problem solving

You may have noticed it has been a while since my last post. I’ve been busy holding onto my proverbial hat as the collaboration market has gone from rapid growth to full explosion. I’ve been spending my time trying to understand how technology-based collaboration should evolve as our customers envision the future of their workplaces. It’s been a tough task – the market is in a period of hyper-inflation i.e. extremely rapid adoption driven by multiple trends. I was able to see the effects of hyper-inflation for collaboration earlier this week as I visited several customers in the Chicago area (more on that later).

Hyper-inflation, in a market sense, means that adoption is happening so fast that it’s occurring in parallel with, and sometimes before, the definition and understanding of market requirements; as market needs are more clearly defined by users who adopt, it drives more adoption. This virtuous cycle of acceleration occurred with the cellphone and other technologies that, perhaps not coincidentally, also support human-to-human interaction.

So why does this matter? I often hear people talk about disruptive technology without defining the term properly. Hyper-inflation occurs when the need for a technology/software becomes so great that adoption begins to outpace the evolution of the product category itself. To me, this type of disruption has some important implications:

Because the market hasn’t defined the product completely, many approaches to the same problem emerge. In the case of wireless collaboration, for example, this means hardware solutions that look a lot like video switchers exist in parallel with software that approaches the problem from a design perspective. Very different embodiments of the same category of product emerge, and as the product is adopted, users must be careful to pick a sustainable path. I know you wanted to watch movies on demand in your home in the 80’s, but that doesn’t mean you should have bought a Betamax player!

Market boundaries become blurred.  Normally products and technologies find a home in a well-defined market that, based on requirements and use-cases, are fairly distinguishable from other markets. Technology disruption can blur or even rewrite these boundaries. Users are quickly exploring products that may not have even been intended for the use-case they need. Products from consumer markets such as Apple TV end up colliding with enterprise products, the Solstice Pod for example. This isn’t necessarily a bad thing, it’s simply an unnumbered rewriting of needs for a new product that will live hand-in-hand with the disruptive technology to meet users’ needs in new ways. In our case, we’re finding that the consumerization of the user-interface and lessons learned from social networking apps are valuable tools for reworking corporate meeting culture.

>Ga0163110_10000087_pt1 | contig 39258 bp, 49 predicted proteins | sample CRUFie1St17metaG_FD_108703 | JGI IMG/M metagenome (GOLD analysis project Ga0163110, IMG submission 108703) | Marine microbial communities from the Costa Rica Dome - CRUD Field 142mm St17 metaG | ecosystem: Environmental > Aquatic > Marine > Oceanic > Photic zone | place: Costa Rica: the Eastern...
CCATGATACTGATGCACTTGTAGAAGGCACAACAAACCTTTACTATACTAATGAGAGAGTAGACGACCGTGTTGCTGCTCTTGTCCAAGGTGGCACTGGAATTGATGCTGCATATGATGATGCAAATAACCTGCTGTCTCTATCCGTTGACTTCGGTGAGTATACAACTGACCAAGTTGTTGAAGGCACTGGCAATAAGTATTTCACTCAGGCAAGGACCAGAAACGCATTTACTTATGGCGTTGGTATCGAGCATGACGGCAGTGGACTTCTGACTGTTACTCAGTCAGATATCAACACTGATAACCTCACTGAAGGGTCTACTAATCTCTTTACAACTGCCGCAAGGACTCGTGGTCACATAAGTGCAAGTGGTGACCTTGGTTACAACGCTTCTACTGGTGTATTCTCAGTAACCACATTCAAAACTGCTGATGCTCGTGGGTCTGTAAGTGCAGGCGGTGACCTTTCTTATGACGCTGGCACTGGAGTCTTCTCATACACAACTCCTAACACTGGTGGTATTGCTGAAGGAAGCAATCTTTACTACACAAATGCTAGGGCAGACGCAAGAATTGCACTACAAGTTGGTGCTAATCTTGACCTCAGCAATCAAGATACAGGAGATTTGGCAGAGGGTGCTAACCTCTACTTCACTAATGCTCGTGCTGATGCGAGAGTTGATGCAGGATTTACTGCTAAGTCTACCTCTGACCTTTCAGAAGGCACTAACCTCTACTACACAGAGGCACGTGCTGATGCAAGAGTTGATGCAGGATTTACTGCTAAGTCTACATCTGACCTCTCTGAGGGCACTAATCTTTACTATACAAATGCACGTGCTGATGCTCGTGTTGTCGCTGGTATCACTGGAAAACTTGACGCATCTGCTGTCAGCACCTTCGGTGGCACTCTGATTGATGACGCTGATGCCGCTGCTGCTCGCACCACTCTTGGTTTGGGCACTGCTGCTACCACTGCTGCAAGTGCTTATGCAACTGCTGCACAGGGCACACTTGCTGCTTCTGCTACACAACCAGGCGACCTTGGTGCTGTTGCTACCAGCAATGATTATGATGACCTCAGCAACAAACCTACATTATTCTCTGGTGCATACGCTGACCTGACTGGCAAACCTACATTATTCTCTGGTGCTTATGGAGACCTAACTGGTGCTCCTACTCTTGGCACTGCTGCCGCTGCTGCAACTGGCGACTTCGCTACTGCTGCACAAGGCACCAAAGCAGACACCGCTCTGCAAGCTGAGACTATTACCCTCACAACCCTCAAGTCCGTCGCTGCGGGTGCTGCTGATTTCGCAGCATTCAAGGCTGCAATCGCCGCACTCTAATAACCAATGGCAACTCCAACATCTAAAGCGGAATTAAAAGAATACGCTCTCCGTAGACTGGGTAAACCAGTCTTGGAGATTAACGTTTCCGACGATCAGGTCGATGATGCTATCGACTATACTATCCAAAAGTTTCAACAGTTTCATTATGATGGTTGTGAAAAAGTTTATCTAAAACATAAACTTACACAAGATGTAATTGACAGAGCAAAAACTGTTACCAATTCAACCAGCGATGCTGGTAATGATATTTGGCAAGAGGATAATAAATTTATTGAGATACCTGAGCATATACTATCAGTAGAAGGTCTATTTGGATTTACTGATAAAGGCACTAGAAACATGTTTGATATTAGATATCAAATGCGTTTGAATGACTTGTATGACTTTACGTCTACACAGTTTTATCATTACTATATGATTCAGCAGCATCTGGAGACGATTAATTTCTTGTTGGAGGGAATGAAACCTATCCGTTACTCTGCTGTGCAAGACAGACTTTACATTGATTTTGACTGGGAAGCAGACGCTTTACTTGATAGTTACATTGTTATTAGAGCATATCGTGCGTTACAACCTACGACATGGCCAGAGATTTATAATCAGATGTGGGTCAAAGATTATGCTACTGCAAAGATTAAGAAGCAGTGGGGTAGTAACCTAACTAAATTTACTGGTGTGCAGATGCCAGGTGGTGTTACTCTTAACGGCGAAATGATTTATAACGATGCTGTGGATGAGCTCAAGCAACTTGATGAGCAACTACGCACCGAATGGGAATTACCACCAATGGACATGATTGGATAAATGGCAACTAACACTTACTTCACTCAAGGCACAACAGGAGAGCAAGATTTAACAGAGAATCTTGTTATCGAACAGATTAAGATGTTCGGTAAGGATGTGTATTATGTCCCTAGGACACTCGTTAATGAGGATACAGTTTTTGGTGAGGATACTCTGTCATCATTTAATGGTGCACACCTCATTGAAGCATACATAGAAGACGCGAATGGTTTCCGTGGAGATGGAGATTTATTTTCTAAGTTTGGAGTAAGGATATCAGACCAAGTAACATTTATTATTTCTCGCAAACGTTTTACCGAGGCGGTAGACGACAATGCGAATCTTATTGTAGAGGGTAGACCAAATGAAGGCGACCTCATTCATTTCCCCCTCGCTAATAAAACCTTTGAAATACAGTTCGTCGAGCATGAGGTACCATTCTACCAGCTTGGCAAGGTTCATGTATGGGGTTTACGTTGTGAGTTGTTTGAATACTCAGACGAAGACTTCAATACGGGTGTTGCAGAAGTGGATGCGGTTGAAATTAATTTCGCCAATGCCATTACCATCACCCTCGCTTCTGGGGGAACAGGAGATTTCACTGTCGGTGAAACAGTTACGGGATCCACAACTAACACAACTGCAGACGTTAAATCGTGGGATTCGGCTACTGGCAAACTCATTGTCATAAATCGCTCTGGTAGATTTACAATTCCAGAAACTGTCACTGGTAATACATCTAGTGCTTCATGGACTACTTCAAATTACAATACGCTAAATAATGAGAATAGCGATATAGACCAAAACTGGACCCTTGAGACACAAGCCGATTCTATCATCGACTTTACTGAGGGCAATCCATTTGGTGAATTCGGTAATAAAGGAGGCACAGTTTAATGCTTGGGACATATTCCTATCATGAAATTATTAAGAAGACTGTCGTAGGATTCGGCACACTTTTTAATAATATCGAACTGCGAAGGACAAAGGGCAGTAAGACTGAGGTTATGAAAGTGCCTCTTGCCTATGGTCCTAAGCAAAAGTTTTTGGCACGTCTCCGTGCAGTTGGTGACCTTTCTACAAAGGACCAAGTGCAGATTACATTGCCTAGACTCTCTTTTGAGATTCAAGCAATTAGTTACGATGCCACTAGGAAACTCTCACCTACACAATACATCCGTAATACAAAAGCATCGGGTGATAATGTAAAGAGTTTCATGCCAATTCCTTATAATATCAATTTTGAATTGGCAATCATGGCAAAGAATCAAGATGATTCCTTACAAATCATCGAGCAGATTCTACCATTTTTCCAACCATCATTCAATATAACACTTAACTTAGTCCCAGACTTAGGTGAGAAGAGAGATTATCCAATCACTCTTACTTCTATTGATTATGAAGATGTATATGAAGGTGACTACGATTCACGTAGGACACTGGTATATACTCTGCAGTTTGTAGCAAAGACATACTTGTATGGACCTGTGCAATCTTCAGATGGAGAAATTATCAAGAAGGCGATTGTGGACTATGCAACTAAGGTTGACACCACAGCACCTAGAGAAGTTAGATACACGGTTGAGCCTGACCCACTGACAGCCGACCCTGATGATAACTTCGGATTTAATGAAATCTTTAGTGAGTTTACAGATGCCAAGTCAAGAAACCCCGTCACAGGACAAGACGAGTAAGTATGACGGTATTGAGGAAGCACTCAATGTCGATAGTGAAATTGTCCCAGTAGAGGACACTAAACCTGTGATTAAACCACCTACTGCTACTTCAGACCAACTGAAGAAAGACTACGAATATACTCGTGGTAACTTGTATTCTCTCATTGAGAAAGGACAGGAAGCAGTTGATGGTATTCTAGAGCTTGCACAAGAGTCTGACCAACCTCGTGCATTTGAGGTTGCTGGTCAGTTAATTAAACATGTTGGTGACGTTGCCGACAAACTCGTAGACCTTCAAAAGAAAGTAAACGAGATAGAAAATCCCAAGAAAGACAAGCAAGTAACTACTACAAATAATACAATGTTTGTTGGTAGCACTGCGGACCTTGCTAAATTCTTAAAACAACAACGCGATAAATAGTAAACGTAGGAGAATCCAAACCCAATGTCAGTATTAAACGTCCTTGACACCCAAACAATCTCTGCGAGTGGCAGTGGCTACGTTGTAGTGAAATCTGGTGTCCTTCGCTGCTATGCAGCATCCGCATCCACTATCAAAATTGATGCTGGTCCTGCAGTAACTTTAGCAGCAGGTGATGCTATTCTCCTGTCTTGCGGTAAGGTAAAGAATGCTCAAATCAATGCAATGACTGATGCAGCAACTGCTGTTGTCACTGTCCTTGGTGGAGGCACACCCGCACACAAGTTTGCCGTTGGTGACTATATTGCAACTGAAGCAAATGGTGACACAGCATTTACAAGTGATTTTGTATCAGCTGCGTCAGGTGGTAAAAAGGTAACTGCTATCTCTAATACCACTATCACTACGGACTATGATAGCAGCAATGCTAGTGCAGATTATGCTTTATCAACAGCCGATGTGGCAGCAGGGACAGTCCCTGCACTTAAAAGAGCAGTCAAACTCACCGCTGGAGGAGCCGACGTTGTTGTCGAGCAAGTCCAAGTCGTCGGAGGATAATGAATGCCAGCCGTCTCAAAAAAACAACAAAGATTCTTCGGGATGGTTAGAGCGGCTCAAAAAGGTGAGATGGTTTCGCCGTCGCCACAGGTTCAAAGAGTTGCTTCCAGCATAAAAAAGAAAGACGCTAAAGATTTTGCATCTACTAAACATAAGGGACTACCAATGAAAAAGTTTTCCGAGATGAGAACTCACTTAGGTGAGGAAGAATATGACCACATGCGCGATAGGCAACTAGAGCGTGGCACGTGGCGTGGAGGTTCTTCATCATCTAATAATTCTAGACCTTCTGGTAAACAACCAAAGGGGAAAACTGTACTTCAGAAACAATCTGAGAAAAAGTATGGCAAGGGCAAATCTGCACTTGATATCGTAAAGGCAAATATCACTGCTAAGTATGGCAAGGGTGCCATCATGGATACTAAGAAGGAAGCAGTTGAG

Normal adoption patterns don’t necessarily apply. During hyper-inflation, the normal rules about early-adopters and laggards may not apply. The religion around “crossing the chasm” may not be as relevant. Users who may be generally risk-averse and slow to adopt change may, in fact, find themselves deploying a product category that is still rapidly evolving. This happens either because of the technology inversion that I’ve blogged about before, or the need is so great that adoption becomes a mandate – meetings must be better than this!

All of these effects were obvious in a set of meetings I had in Chicago this week. I started the morning in the outskirts of Chicago with a traditional, old-line manufacturing company that focuses on home access products (door locks, garage door openers, etc.). I wouldn’t normally stereotype this variety of company as an early adopter, but to their credit, they are deploying over 100 rooms of Solstice and were fully engaged in the idea that meeting culture is being transformed by universal access and wireless sharing of media to their displays.

Later that same day, I spent time in downtown Chicago with a professional, forward-thinking business consultancy, and they have just started thinking about the changes in the collaboration space. While they’re staffed with some of the top talent in the world, they didn’t catch the initial disruption in the meeting room and are now questioning their Apple TV deployment in their enterprise environment.  Nothing against this customer – they are clearly successful and our meeting was great – disruption just works in ways that can catch even the most progressive businesses in the world unawares.

Because we’ve acknowledged the hyper-inflationary period here at Mersive (which I borrowed from some recent theories in cosmology), the best thing we can do is stay completely engaged with our customers as they finalize their own vision for a more collaborative, accessible and productive meeting culture. I get a sense that if we can continue to develop at the pace of their needs – we’ll be able to build something pretty amazing together in the future.

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About Christopher Jaynes

Jaynes received his doctoral degree at the University of Massachusetts, Amherst where he worked on camera calibration and aerial image interpretation technologies now in use by the federal government. Jaynes received his BS degree with honors from the School of Computer Science at the University of Utah. In 2004, he founded Mersive and today serves as the company's Chief Technology Officer. Prior to Mersive, Jaynes founded the Metaverse Lab at the University of Kentucky, recognized as one of the leading laboratories for computer vision and interactive media and dedicated to research related to video surveillance, human-computer interaction, and display technologies.

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